Présentations Colloques

Oral Presentation
8.04
Session 8.04: Isotopic and residence time tracers
Khaska Mahmoud
Impact of deep saliferous Triassic deposits on groundwater mineralization in a Mediterranean costal aquifer
In the context of global climate change and the increasing pressure of water resources in the Mediterranean basin, understanding the salinization process is essential to the management of groundwater resources. The aim of this study is to investigate the hydrogeochemical evolution and the mineralization mechanisms of groundwater through the study of a major spring water in the Gulf of Lion continental. Based on an adequate set of geochemical and isotopic tracers including cosmogenic, stable and radiogenic isotopes, we have revealed complex hydrogeochemical processes that cannot be tracked with the traditional hydrochemical and isotopic tracers. The high 87Sr 86Sr ratios of the spring water associated with relatively high concentrations in trace elements (Cs, Rb, Sr, B, Li) suggest the influence either of brine from the Triass deposits containing saliferous clay or of saline fluids from the fractured basement. Contrasting with marine primary brine and current seawater, the relatively high δ+37Cl (0.22 and 0.39 ‰) of groundwater attests the non marine origin of chloride ion. 36Cl Cl shows that the spring water is issued from a mixing process between recently recharged water, lightly mineralized but significantly marked in 36Cl by the thermonuclear bomb pulse, and a saline deep end-member at 36Cl Cl secular equilibrium with the matrix. This indicates that Cl−+ in these springs are primarily derived from subsurface, non-meteoric sources. The deep saline water results from the infiltration of meteoric water into the lower Jurassic aquifer in contact with Triassic deposits and potentially basement uprising. High temperature promotes water-rock interaction enhancing leaching of saliferous Triassic deposits.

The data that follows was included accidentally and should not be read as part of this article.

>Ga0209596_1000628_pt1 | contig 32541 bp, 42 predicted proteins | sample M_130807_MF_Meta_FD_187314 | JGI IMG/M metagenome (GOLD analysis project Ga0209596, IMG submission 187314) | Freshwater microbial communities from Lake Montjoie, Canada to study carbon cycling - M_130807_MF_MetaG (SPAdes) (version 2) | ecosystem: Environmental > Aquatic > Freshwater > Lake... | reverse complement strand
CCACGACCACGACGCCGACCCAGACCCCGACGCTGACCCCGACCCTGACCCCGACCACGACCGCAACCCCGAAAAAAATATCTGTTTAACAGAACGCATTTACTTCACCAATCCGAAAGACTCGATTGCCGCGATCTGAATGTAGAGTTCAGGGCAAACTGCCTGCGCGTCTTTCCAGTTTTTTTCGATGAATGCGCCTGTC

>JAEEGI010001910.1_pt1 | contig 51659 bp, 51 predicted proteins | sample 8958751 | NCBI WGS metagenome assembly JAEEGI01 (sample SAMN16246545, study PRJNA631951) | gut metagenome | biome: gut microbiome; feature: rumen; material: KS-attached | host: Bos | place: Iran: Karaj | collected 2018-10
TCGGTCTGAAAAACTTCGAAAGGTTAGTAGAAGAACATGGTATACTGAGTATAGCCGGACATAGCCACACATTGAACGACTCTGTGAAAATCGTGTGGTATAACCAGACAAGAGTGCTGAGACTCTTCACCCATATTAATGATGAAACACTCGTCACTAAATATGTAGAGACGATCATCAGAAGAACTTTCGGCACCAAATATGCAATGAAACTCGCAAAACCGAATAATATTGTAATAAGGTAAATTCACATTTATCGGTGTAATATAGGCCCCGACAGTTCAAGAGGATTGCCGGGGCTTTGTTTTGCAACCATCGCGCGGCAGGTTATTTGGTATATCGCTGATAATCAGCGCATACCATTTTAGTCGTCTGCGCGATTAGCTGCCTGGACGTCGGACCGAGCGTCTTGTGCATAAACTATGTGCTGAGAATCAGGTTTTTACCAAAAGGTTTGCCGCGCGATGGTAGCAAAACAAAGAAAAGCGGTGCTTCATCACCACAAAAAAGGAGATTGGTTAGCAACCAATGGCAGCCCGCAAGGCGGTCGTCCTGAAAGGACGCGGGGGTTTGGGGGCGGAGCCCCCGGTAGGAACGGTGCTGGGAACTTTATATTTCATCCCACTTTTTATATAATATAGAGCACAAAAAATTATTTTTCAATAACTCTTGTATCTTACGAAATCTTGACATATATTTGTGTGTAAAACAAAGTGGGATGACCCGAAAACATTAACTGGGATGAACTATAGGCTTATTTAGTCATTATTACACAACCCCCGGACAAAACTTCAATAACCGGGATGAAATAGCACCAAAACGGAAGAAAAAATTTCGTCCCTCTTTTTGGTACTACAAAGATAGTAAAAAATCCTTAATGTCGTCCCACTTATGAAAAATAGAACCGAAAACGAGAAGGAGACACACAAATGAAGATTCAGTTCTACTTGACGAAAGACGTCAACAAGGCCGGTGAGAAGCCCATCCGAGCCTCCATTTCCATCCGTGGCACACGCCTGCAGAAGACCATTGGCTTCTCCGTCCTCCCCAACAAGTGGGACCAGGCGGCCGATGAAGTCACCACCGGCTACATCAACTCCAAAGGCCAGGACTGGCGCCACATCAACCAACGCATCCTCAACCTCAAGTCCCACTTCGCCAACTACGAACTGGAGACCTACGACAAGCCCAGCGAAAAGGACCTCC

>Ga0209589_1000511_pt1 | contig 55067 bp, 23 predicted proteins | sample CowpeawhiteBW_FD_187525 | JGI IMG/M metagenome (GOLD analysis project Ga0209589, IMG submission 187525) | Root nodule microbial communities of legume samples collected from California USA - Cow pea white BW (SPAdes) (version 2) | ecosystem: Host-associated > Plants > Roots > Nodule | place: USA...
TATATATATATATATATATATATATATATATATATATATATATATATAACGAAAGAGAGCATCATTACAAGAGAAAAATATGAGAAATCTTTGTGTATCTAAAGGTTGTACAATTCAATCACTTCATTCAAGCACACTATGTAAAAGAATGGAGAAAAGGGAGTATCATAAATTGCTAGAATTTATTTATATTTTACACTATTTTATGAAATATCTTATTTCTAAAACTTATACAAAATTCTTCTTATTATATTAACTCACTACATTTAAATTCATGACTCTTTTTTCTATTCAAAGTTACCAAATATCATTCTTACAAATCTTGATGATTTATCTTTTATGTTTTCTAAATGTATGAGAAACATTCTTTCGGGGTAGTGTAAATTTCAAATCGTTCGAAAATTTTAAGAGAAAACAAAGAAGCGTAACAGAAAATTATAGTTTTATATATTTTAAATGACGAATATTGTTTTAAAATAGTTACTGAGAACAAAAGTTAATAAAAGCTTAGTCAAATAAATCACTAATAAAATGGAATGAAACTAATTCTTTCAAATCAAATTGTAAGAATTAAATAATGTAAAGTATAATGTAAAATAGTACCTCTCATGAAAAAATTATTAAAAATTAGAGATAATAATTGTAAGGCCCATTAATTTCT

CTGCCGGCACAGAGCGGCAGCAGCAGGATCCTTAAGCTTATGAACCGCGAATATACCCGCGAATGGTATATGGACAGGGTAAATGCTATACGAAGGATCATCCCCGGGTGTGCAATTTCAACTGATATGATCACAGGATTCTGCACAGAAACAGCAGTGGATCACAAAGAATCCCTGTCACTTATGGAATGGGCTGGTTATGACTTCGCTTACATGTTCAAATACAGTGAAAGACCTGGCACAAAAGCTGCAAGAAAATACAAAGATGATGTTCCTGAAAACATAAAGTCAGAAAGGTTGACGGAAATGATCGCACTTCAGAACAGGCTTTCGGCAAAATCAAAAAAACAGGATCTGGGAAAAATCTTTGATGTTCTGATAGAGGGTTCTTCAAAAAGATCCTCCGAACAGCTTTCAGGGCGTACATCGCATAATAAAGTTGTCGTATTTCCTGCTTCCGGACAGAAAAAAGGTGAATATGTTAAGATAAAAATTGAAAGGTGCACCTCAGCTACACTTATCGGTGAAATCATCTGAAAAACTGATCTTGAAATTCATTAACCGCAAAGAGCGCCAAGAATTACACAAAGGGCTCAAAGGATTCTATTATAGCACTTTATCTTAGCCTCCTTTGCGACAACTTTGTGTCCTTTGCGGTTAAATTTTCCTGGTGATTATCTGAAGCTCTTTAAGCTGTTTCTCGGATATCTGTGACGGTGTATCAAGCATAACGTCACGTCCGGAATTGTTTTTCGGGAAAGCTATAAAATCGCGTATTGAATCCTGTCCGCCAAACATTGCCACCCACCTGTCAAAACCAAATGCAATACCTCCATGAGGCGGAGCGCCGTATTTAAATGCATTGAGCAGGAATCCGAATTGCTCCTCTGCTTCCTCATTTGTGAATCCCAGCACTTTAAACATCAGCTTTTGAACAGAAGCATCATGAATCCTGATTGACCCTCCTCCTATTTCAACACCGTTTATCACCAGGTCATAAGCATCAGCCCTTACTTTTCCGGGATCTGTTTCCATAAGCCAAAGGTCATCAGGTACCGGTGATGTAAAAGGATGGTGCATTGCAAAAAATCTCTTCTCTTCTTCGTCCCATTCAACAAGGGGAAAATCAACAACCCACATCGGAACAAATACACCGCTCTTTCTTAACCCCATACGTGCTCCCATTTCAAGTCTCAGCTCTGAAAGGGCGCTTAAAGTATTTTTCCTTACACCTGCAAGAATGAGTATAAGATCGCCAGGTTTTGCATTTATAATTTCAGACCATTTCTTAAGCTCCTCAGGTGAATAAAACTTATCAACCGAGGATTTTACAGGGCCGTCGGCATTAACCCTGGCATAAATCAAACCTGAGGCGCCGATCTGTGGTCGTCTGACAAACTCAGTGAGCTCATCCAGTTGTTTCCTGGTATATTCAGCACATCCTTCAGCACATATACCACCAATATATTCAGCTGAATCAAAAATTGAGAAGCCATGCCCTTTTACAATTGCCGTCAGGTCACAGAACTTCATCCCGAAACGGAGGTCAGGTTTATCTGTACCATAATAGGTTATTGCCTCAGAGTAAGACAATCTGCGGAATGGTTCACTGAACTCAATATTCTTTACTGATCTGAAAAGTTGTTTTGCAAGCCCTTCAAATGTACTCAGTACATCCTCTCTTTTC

France